Royal Enfield Himalayan Odyssey Ride, a once-in-a-lifetime ride that you should do often
Imagine this – a blazing bonfire crackling next to the enchanting Pangong lake, its waters reflecting the shimmering starlit sky on a chilly night. You find yourself in the company of newfound biker friends whom you just met a week ago, singing old classics while your bikes are parked right by your side. To me, this was the peak biking experience, something I didn't expect to experience so early in my life. Nevertheless, I'm glad I did, and I'm here to tell why you should too.
We met up in Delhi, gathering beneath the cloudy Delhi skies, anticipation twinkling in our eyes about what was about to come. The Royal Enfield Himalayan Odyssey was about to unfold, promising a journey of a lifetime through the awe-inspiring landscapes of the Himalayas. Little did we know that this motorcycle ride would be more than just a physical expedition; it would become a deeply emotional and spiritual experience, etched forever in our hearts.
But Royal Enfield wouldn't just send us out without proper training. Before setting out, we received proper medical training about what to do in case of an emergency, the right way to perform CPR, and more. This was followed by a pre-ride briefing about the route, what to do, and what not to do, similar to what you would get at any other Royal Enfield ride. One thing different about this particular ride was the route. You see, the weather hadn't been good for the usual route to get to Umling La, which was through Himachal Pradesh. So Royal Enfield decided to take a route they had never taken before, through J&K. This meant more riding days, but when the journey is so beautiful, you hardly care about that.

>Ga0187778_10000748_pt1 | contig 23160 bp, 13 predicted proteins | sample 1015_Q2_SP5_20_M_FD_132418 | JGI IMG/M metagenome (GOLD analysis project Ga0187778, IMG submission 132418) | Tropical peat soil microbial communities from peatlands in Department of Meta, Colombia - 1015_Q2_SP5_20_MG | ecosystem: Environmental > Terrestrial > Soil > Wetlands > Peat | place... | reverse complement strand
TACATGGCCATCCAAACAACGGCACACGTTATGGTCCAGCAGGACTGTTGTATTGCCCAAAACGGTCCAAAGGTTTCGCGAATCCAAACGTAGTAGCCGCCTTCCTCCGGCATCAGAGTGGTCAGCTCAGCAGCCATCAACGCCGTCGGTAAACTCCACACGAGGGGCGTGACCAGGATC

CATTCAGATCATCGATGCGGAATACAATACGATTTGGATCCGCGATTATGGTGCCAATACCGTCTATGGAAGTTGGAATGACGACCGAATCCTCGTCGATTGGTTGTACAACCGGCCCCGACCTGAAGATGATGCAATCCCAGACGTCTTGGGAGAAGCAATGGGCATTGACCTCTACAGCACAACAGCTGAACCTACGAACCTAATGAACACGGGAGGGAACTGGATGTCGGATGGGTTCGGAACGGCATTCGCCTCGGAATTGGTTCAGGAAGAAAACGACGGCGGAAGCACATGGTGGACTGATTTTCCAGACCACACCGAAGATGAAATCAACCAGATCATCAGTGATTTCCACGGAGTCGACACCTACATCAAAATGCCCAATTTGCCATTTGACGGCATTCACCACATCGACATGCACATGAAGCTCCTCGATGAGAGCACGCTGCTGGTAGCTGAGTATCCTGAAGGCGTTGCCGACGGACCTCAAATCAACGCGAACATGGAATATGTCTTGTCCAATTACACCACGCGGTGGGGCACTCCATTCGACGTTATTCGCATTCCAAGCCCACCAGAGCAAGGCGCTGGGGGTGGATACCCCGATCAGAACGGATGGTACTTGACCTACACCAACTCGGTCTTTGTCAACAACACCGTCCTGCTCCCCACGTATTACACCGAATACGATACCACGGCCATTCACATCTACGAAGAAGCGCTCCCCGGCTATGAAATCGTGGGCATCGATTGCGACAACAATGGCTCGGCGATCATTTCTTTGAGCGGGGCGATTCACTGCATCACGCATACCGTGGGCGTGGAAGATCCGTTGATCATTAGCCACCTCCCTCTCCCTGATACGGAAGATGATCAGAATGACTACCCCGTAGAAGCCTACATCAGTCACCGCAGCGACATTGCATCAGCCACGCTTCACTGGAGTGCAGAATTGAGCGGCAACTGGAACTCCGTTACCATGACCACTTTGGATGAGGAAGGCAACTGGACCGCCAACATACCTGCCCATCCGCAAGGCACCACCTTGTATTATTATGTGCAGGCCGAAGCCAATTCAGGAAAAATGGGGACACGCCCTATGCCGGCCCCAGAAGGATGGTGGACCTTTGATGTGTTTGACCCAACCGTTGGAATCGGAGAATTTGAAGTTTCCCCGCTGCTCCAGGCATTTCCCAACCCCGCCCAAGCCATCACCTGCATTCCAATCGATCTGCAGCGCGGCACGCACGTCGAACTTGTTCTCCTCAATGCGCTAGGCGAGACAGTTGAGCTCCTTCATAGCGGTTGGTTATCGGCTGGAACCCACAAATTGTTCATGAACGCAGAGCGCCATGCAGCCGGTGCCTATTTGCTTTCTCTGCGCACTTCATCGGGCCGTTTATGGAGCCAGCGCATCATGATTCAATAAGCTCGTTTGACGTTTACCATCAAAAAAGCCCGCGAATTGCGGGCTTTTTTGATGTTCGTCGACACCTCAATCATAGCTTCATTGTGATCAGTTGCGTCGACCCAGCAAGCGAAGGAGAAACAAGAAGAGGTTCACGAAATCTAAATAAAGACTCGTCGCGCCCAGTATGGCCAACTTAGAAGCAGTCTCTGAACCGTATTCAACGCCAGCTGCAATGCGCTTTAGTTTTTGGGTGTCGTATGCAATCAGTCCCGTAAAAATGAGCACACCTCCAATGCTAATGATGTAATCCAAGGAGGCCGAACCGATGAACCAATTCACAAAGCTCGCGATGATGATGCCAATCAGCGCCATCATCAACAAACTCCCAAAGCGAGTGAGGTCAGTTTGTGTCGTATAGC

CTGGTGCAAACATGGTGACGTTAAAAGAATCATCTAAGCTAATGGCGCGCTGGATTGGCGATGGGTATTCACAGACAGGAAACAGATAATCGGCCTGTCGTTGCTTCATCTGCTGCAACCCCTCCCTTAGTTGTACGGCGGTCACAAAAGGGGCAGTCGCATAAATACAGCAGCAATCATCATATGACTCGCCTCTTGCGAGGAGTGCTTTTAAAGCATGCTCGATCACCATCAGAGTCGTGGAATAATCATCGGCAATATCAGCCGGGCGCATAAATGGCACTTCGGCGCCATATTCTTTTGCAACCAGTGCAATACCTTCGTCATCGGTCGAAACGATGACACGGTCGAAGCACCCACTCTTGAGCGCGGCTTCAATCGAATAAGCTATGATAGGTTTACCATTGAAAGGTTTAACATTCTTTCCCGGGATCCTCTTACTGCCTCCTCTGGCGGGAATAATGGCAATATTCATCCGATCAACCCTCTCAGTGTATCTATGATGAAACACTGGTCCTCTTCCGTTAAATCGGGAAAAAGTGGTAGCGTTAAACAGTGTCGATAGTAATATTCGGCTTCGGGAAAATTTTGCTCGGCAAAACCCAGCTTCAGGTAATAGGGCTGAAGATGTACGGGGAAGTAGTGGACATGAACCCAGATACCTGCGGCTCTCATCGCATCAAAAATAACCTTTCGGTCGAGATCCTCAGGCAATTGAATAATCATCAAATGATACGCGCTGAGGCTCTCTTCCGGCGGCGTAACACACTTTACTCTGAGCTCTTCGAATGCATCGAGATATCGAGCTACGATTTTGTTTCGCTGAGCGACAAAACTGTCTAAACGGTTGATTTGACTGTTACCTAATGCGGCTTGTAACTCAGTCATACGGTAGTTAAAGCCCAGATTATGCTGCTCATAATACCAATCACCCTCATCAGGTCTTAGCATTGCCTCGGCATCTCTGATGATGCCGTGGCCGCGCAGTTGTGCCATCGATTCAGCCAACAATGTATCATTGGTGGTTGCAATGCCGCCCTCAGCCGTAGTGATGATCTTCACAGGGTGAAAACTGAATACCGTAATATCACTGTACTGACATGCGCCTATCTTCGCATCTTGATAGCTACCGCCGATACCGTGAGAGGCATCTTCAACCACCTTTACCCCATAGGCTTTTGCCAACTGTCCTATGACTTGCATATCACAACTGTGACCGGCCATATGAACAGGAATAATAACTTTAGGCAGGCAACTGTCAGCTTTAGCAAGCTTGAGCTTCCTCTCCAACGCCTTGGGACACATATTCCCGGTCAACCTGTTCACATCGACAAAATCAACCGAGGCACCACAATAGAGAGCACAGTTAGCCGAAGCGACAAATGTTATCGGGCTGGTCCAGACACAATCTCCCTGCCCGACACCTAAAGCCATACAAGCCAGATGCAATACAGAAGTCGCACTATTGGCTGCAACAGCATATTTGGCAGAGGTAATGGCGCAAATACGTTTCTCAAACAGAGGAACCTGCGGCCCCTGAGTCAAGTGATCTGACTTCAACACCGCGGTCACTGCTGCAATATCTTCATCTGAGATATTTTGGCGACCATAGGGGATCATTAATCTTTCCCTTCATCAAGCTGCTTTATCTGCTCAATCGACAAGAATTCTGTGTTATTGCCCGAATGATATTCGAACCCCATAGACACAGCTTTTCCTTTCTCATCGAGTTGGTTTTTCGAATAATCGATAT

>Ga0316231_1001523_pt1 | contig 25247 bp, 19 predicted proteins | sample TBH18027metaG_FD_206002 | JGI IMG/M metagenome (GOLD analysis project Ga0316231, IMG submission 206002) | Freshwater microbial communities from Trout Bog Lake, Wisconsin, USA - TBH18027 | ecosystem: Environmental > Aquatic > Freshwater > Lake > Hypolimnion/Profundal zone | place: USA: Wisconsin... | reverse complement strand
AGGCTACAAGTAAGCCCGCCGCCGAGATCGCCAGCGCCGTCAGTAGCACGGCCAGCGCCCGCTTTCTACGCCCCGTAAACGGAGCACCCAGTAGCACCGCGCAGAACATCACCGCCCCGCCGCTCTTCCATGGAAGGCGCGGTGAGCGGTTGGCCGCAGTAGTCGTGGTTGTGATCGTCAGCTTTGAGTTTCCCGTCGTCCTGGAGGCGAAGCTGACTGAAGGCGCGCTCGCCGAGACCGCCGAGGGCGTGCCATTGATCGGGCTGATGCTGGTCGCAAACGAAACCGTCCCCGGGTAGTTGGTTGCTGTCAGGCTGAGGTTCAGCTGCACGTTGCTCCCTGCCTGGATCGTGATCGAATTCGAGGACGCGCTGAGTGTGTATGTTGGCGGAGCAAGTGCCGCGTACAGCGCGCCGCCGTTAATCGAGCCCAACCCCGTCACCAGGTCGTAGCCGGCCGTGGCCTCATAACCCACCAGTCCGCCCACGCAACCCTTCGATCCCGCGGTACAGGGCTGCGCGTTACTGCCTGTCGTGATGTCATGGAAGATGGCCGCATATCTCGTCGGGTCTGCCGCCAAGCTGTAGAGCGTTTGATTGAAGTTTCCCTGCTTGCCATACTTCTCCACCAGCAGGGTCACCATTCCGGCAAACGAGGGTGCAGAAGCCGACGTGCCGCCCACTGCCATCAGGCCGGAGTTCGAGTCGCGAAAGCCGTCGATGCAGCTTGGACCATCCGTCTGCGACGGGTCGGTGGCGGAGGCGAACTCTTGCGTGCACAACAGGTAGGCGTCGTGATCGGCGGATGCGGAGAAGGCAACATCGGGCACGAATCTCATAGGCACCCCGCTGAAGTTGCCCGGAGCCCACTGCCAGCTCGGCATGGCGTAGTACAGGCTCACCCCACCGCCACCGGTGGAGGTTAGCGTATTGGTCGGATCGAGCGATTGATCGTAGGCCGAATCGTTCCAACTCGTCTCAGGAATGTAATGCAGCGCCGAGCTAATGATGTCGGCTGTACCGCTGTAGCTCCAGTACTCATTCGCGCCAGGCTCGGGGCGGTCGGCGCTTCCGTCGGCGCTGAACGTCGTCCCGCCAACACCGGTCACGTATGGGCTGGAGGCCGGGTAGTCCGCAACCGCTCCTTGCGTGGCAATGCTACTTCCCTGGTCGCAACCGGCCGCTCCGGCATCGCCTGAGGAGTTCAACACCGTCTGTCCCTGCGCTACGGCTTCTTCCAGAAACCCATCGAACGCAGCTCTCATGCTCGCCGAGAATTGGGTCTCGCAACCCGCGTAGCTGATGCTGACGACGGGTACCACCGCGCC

As our engines roared to life the next day, the roar of Royal Enfield motorcycles filled the air. We were a motley crew of strangers, bound by the shared love for two wheels and a longing to escape the ordinary, the thrill of the open road and the promise of a grand adventure had us excited to the core. I, a bit more, because this was the first time I was going to ride the Himalayan for such a long time, and through places that it was meant to be ridden on. The first two days were long and hot. The goal was to reach Jammu with a night stay in Chandigarh. Unlike what we had anticipated, the weather wasn't that pleasant. The sun was shining hard, and sweat ran profusely. But the green fields of Haryana and Punjab provided respite. Since most of the roads to Jammu are pretty much big straight highways, I found myself longing for a Meteor, and not because the Himalayan was not up to the task. But because a smooth long highway demands a proper cruiser, one that could go the distance without sweating. But no fret, the Himalayan was no less. It kept on going and the windscreen turned out to be a lifesaver. Upon reaching Jammu, however, the monsoon season had bestowed its blessings, it rained, leaving the weather absolutely perfect for a ride.